Houses for rentals Around
For devoted “Fixer Upper” fans planning a visit to Waco, it seems too good to be true: the chance to stay several nights in one of the homes that Waco home renovation/design couple Chip and Joanna Gaines fixed up for their HGTV cable television series.
It’s true, though, for nearly half a dozen “Fixer Upper” homes, whose owners have them listed on online property rental services VRBO (Vacation Rentals By Owner) and Airbnb. Those listings have drawn guests from coast to coast; expanded an aspect of Waco’s hospitality business; added destinations to the map for Waco and Magnolia Market visitors; and, in some cases, opened the door to new business opportunities.
The Gaineses themselves tapped into the potent combination of “Fixer Upper” popularity and the convenience of online booking when they renovated a McGregor house into a bed and breakfast named the Magnolia House. Mere hours after online reservations were made available to fans in February, the Magnolia House had booked customers throughout 2016.
At least six other “Fixer Upper” homes could be found listed on VRBO and Airbnb earlier this month, although the owners of one were in the process of downplaying its “Fixer Upper” connection: the Gorman House (season 1, episode 2), the Mailander House (season 1, episode 12), the Shotgun House (season 3, episode 12), the Barndominium (season 3, episode 11), the Chicken House (season 3, episode 18) and the Mid-Mod House (season 2, episode 11). The Harp House (season 1, episode 11) will join that number next month. Most were listed as renting from between $250 to $350 a night.
Although none of the homeowners contacted for this story had intentions of renting rooms or their houses for Airbnb or VRBO guests when they bought their homes, the prospect of a “Fixer Upper” client flipping a newly renovated home immediately into rentals is causing the Gaineses to consider changes for season 5 applicants.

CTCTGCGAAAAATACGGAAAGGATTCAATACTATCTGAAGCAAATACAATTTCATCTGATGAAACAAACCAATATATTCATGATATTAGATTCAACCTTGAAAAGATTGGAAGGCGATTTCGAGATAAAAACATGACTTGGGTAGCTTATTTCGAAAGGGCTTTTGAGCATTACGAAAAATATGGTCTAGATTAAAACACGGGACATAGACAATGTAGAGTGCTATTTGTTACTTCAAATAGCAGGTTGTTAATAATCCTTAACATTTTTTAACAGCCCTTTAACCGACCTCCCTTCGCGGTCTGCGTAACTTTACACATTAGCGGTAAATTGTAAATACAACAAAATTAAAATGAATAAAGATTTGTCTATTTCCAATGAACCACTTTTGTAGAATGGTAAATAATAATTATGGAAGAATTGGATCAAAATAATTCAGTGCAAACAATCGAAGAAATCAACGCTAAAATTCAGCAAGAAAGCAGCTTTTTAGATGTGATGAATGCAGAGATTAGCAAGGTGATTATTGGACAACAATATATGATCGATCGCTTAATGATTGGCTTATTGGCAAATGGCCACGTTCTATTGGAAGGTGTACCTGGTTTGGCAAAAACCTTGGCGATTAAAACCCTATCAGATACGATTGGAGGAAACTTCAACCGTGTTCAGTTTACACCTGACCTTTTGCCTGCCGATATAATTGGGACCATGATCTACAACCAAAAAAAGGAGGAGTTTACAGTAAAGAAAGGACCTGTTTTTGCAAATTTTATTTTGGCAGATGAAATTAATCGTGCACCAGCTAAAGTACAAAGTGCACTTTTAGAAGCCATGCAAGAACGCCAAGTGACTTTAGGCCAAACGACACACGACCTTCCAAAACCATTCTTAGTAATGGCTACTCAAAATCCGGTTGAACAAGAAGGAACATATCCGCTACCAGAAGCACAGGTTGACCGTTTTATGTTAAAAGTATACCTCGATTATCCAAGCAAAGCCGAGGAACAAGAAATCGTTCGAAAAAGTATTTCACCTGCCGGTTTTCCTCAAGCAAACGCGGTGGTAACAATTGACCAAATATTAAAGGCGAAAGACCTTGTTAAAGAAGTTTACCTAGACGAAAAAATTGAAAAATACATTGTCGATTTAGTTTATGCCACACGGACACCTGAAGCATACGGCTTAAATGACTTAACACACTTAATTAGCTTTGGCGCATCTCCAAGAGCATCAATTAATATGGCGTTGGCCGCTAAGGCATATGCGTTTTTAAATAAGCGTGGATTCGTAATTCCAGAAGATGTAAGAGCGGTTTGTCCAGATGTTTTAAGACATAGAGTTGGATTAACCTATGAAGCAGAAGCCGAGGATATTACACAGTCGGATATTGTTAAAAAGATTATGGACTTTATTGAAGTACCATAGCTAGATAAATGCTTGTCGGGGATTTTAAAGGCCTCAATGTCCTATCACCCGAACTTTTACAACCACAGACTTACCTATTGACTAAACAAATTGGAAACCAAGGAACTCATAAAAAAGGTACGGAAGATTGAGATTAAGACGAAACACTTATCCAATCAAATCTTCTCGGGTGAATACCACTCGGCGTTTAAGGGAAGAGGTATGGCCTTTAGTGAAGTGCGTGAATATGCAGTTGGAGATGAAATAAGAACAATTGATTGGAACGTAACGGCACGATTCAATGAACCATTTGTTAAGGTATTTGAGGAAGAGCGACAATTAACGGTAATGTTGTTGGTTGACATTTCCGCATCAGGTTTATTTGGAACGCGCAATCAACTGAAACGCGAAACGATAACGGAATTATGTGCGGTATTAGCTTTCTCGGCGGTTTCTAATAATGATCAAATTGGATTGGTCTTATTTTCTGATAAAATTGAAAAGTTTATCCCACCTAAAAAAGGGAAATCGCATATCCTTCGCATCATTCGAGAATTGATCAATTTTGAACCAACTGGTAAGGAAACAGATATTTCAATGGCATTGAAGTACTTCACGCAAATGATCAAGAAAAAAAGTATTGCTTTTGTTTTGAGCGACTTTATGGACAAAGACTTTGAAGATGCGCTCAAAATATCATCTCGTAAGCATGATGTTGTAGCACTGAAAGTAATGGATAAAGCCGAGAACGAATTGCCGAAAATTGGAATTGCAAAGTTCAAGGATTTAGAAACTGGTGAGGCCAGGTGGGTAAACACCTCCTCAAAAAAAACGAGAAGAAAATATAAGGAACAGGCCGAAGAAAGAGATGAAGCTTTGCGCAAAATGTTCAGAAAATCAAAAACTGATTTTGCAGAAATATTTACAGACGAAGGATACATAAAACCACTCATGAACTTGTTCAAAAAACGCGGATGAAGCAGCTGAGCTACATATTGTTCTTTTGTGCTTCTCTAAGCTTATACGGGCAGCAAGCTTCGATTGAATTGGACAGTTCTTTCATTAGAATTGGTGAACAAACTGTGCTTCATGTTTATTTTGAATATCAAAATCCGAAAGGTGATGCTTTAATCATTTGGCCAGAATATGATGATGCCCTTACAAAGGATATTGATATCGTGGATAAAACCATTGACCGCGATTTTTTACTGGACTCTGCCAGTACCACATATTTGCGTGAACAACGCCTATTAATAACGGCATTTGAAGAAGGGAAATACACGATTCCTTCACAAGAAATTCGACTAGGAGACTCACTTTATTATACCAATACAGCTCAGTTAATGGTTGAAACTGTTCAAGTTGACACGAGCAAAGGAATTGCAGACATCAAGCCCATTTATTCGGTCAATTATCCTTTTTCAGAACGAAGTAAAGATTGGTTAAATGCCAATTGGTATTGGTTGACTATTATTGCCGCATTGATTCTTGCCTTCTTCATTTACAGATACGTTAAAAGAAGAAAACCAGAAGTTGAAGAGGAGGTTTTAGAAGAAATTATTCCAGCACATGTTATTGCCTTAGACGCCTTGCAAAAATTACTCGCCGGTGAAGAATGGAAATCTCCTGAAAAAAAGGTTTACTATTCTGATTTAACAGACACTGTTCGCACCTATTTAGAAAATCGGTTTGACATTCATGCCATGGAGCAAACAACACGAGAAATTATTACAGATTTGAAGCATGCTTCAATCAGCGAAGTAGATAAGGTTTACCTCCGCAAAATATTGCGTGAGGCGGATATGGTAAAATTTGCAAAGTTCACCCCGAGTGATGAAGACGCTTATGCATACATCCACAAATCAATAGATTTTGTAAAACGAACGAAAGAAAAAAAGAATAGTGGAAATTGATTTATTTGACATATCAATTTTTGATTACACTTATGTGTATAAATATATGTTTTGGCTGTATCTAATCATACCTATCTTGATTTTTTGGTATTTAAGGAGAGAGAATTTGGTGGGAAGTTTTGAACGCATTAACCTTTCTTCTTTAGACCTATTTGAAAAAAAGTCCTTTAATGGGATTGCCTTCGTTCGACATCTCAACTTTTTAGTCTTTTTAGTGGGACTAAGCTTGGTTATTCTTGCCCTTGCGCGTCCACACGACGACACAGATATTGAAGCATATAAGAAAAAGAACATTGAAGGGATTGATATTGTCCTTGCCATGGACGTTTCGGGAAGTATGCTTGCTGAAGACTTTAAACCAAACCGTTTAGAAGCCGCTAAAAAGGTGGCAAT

“We have no problems with our clients’ interest in using sites like VRBO and Airbnb to rent out their homes. In fact, we get it. But we are going to be more strict with our contracts involving ‘Fixer Upper’ clients moving forward, ” Magnolia spokesman Brock Murphy said in a statement.
“We want to honor our national viewing audience. We want to do remodels for clients’ homes. That’s the true intent of our show, and we want to ensure that does not get lost in this new vacation rental trend. What started off with perfectly understandable intentions could cast a shadow of a doubt on the much bigger picture, and we are going to do our best to protect that moving forward.”
Ironically, the popularity of “Fixer Upper” and the unexpected celebrity it brought to houses and homeowners led some to turn over their properties for vacation rentals and move to another house.
Three years ago, Dave Morrow left a career teaching civil and environmental engineering at California Polytechnic State University in San Luis Obispo, California, to move to Waco, where his bride, Dr. Marla Hendricks, had a successful veterinary practice at Crossroads Animal Clinic.
They wanted a home close to Cameron Park and its mountain biking trails and found, with the Gaineses’ help, the Mailander House on North Fifth Street, built in 1910. But as the couple settled in, they found they weren’t alone. Cars with rubbernecking passengers would drive slowly by. Some would stop and people would get out for selfies with the house as backdrop. A few bold ones would come to the door and ask if they could look inside.
The polite, but unbidden attention led Morrow and his wife to renovate another house in Central Waco for their use and turn their Mailander House into a vacation rental. They’ve had guests from as far as California, New Jersey and Minnesota.